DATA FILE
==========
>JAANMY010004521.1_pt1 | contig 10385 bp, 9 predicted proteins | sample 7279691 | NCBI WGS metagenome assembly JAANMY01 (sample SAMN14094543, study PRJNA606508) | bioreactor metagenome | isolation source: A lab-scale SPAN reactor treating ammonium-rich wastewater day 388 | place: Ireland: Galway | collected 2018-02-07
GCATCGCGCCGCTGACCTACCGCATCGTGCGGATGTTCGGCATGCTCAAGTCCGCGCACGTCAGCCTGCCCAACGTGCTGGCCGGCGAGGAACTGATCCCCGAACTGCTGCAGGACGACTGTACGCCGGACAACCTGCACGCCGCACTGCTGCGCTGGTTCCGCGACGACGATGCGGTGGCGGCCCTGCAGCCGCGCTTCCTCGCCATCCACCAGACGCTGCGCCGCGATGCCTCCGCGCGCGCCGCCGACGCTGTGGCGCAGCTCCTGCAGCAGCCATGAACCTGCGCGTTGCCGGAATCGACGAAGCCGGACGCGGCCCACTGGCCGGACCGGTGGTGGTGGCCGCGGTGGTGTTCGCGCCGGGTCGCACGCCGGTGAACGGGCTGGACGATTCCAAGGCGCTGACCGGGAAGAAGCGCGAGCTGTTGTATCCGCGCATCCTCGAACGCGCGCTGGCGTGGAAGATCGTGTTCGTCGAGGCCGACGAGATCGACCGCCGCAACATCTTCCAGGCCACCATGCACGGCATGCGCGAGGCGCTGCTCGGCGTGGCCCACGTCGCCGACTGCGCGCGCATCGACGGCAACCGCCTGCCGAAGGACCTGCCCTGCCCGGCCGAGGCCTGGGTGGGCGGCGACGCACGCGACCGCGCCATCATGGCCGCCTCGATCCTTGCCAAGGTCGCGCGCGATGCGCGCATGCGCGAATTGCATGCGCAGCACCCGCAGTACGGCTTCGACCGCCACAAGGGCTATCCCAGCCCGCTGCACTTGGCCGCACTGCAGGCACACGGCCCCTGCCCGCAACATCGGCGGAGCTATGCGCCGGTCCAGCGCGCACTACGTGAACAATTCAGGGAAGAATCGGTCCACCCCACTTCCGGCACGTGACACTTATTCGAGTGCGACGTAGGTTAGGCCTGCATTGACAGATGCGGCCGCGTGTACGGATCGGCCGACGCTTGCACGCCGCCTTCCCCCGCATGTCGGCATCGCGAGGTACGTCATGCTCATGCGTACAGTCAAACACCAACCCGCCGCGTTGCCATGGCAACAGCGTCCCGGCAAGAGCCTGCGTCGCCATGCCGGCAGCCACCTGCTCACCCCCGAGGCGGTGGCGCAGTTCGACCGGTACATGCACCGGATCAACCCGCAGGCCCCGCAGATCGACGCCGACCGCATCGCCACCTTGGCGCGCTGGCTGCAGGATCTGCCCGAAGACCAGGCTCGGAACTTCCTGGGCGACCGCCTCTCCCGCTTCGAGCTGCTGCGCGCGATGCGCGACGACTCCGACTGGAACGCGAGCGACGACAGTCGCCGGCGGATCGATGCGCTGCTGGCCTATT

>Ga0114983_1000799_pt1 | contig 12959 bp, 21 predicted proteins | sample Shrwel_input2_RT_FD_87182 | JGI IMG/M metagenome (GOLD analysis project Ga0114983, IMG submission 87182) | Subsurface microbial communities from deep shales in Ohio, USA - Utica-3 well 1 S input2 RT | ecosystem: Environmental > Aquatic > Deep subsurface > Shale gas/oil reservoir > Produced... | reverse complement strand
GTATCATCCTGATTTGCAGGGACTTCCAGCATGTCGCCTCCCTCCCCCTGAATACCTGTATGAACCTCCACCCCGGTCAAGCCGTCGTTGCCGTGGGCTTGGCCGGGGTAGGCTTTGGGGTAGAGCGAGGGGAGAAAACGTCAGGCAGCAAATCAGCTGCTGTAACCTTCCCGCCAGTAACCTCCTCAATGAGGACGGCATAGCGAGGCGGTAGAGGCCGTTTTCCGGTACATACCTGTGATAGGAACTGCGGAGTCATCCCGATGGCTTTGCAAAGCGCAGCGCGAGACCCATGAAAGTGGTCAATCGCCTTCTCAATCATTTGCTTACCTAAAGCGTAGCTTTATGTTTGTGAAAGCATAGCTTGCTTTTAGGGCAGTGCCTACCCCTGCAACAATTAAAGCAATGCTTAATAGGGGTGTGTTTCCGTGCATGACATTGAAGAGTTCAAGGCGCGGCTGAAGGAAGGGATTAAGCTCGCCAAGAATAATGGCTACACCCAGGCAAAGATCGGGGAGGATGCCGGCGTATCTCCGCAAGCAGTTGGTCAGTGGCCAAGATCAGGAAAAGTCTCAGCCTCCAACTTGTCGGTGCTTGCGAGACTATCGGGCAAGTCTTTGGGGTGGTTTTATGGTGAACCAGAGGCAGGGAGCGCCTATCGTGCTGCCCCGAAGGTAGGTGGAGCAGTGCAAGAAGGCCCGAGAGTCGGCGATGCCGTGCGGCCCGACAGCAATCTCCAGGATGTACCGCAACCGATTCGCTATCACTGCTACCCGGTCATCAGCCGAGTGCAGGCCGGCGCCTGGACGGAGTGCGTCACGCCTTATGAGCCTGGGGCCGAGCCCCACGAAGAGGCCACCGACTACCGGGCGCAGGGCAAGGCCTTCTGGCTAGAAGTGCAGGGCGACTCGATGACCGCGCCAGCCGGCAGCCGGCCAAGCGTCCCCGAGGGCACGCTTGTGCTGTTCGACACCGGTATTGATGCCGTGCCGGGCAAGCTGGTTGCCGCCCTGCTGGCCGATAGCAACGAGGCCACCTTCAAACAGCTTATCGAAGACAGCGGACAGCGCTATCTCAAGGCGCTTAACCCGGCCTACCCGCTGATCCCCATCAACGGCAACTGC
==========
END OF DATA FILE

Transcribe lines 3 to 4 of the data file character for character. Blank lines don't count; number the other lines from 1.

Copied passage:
>Ga0114983_1000799_pt1 | contig 12959 bp, 21 predicted proteins | sample Shrwel_input2_RT_FD_87182 | JGI IMG/M metagenome (GOLD analysis project Ga0114983, IMG submission 87182) | Subsurface microbial communities from deep shales in Ohio, USA - Utica-3 well 1 S input2 RT | ecosystem: Environmental > Aquatic > Deep subsurface > Shale gas/oil reservoir > Produced... | reverse complement strand
GTATCATCCTGATTTGCAGGGACTTCCAGCATGTCGCCTCCCTCCCCCTGAATACCTGTATGAACCTCCACCCCGGTCAAGCCGTCGTTGCCGTGGGCTTGGCCGGGGTAGGCTTTGGGGTAGAGCGAGGGGAGAAAACGTCAGGCAGCAAATCAGCTGCTGTAACCTTCCCGCCAGTAACCTCCTCAATGAGGACGGCATAGCGAGGCGGTAGAGGCCGTTTTCCGGTACATACCTGTGATAGGAACTGCGGAGTCATCCCGATGGCTTTGCAAAGCGCAGCGCGAGACCCATGAAAGTGGTCAATCGCCTTCTCAATCATTTGCTTACCTAAAGCGTAGCTTTATGTTTGTGAAAGCATAGCTTGCTTTTAGGGCAGTGCCTACCCCTGCAACAATTAAAGCAATGCTTAATAGGGGTGTGTTTCCGTGCATGACATTGAAGAGTTCAAGGCGCGGCTGAAGGAAGGGATTAAGCTCGCCAAGAATAATGGCTACACCCAGGCAAAGATCGGGGAGGATGCCGGCGTATCTCCGCAAGCAGTTGGTCAGTGGCCAAGATCAGGAAAAGTCTCAGCCTCCAACTTGTCGGTGCTTGCGAGACTATCGGGCAAGTCTTTGGGGTGGTTTTATGGTGAACCAGAGGCAGGGAGCGCCTATCGTGCTGCCCCGAAGGTAGGTGGAGCAGTGCAAGAAGGCCCGAGAGTCGGCGATGCCGTGCGGCCCGACAGCAATCTCCAGGATGTACCGCAACCGATTCGCTATCACTGCTACCCGGTCATCAGCCGAGTGCAGGCCGGCGCCTGGACGGAGTGCGTCACGCCTTATGAGCCTGGGGCCGAGCCCCACGAAGAGGCCACCGACTACCGGGCGCAGGGCAAGGCCTTCTGGCTAGAAGTGCAGGGCGACTCGATGACCGCGCCAGCCGGCAGCCGGCCAAGCGTCCCCGAGGGCACGCTTGTGCTGTTCGACACCGGTATTGATGCCGTGCCGGGCAAGCTGGTTGCCGCCCTGCTGGCCGATAGCAACGAGGCCACCTTCAAACAGCTTATCGAAGACAGCGGACAGCGCTATCTCAAGGCGCTTAACCCGGCCTACCCGCTGATCCCCATCAACGGCAACTGC